His entourage will still be bigger than that of most of his rivals, but when Andy Murray begins his Australian Open here next week he will rarely have had such a lack of coaching experience in his corner.
Alex Corretja, Murray's most senior adviser since his parting of the ways with Miles Maclagan, is not attending the year's first Grand Slam event, which leaves the Scot relying largely on a 24-year-old Venezuelan Davis Cup player with a career-high world ranking of No 727.
Dani Vallverdu has been one of Murray's closest friends since their teenage days together at the Sanchez-Casal Academy in Barcelona. He played doubles with Murray once, at Queen's Club three years ago, but, until last summer, had served mostly as his occasional hitting partner and touring buddy.
However, following Murray's parting of the ways with Maclagan in July, Vallverdu has become an increasingly important fixture in the world No 5's camp. Having finished the season strongly, winning two Masters Series titles and reaching the semi-finals of the Barclays ATP World Tour Finals before losing in one of the matches of the year to Rafael Nadal, Murray has clearly been happy to continue with his current ad hoc coaching arrangements. Corretja, who has been working with Team Murray on a part-time basis for three years, was in Miami last month to oversee his winter training camp, but Vallverdu will be the man the 23-year-old Scot turns to here.
"There's a lot of stuff that goes into being a coach," Murray said yesterday in a break between practice sessions. "Obviously Dani doesn't have a whole lot of experience in terms of, say, technical advice, but he's played hundreds and hundreds of matches himself and he's watched a lot of tennis, so in terms of tactical stuff and just small pointers he's very good.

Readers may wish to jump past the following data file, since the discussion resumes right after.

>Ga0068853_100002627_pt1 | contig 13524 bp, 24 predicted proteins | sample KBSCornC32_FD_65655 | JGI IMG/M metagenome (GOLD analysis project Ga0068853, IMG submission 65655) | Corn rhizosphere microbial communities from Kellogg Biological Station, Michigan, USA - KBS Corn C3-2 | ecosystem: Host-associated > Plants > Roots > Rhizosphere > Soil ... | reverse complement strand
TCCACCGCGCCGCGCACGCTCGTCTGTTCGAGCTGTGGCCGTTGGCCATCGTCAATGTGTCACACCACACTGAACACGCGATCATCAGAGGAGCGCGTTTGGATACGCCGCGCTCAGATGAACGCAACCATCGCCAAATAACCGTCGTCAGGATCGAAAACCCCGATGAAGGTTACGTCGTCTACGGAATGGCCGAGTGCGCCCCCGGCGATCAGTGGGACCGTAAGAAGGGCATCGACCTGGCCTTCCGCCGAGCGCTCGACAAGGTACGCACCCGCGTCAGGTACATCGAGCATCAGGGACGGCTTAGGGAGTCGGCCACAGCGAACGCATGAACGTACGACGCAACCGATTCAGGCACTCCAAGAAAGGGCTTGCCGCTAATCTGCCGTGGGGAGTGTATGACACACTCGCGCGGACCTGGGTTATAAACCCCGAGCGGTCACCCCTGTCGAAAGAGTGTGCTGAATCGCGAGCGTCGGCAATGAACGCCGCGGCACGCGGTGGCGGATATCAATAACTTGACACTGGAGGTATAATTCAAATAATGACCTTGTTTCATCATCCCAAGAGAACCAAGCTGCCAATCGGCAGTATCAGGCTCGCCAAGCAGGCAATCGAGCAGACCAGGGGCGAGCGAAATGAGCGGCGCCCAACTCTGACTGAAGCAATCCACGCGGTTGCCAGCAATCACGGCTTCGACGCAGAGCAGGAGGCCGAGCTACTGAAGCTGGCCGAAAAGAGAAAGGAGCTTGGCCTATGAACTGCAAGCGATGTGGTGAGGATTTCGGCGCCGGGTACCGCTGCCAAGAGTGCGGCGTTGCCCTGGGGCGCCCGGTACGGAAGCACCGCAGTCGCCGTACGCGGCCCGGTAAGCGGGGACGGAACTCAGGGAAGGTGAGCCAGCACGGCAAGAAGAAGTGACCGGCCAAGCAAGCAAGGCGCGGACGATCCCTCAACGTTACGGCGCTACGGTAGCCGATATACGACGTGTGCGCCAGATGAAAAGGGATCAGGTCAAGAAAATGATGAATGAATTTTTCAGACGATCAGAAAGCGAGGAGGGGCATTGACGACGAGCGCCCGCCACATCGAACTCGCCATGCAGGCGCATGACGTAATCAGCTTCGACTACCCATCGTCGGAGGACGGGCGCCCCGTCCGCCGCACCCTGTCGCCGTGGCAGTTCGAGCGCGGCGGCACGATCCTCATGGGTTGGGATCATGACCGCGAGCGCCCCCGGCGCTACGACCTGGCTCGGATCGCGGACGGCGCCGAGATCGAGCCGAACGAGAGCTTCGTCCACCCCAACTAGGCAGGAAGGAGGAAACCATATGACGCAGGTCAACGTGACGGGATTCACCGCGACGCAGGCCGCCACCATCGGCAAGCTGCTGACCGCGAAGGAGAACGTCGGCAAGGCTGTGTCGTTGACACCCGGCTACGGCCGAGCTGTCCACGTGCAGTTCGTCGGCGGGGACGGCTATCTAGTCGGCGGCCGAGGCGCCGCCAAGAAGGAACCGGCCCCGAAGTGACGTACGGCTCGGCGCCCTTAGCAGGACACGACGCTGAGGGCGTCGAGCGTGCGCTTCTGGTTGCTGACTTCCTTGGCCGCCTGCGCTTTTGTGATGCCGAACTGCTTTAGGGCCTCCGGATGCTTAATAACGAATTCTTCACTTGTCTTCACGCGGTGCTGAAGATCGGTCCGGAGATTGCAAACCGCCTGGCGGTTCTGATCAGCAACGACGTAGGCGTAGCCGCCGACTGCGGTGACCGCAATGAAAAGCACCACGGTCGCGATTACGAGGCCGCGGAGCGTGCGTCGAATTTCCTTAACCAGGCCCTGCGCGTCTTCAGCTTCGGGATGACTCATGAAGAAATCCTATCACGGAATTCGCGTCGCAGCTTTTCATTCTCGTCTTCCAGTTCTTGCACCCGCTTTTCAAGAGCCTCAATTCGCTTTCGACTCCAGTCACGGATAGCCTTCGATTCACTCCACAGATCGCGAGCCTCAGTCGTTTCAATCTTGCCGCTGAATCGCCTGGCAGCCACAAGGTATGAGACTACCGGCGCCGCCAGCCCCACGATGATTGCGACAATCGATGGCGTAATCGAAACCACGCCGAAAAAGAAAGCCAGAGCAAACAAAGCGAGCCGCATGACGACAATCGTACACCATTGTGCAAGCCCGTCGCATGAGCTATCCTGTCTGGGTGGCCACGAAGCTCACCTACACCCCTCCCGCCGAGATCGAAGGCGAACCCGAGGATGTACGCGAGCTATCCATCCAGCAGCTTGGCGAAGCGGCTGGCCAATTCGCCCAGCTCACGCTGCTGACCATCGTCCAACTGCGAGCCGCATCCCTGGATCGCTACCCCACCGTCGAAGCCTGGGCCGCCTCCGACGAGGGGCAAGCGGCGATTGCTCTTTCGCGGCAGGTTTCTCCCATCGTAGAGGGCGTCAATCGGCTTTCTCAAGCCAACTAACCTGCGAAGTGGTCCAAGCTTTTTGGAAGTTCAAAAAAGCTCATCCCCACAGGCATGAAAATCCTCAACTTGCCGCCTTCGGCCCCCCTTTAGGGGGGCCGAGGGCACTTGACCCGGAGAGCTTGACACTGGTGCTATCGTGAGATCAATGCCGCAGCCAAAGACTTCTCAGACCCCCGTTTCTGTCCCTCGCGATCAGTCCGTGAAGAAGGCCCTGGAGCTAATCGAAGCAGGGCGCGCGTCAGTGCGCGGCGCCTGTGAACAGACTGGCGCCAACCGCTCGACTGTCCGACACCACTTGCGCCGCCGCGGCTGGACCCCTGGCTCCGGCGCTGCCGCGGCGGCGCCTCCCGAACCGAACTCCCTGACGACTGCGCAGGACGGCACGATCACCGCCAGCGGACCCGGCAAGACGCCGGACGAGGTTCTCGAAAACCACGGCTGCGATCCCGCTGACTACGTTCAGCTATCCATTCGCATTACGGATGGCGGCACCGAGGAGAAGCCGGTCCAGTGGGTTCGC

"I've known him since we were 14 or 15 years old. He knows my game, what I like and don't like doing, and what I'm like as a person better than most, so in a lot of ways he can help me. There are obviously limitations there, but for what I feel I need right now I think he can help me a lot. I definitely had good results towards the end of the year.
"Practice has gone really well. I've been happy with it. I've been hitting the ball really well. He has a good dialogue with me – better than I have had with a lot of my coaches in the past. I've found it a lot easier to speak to him."
Judy, Murray's mother, is also here and has previously helped to assess future opponents. "I'm sure she and Dani will go and watch matches together and speak about it a little bit, but I don't have any direct conversations with my Mum about any of my tennis," Murray said. "I'm sure if she's here that's something she's always enjoyed doing – looking at players, scouting, watching them practise and watching their matches."
Mum's initial task might be to check out Karol Beck, her son's first opponent, after Murray was yesterday handed as kind a draw as he could have hoped for. Beck, the world No 104, is one of the lowest ranked players in the main draw other than qualifiers and wild cards.
The 28-year-old Slovakian reached No 36 in the world rankings six years ago but never rescaled those heights after being banned for two years in 2006 following a positive test for a banned drug, clenbuterol. His best performance was a run to the fourth round of the US Open seven years ago, but since 2005 he has won only two matches at Grand Slam events. He was beaten 6-3, 6-0 by Nadal in Doha last week in his only outing so far this year.
"I've never played against him or practised with him," Murray said. "He had a problem with drugs a few years ago. Before that he was solid. He's a tough player. He's talented, so I'll have to be switched on."
The winner will face Spain's Ruben Ramirez Hidalgo (world No 74) or Ukraine's Illya Marchenko (No 78), while Murray's scheduled third-round opponent, Spain's Guillermo Garcia-Lopez (No 33), is the lowest-ranked seed he could have drawn at that stage. Jürgen Melzer (No 11), who is seeded to meet Murray in the fourth round, has lost all four of his meetings with the Scot, including two in Grand Slam tournaments.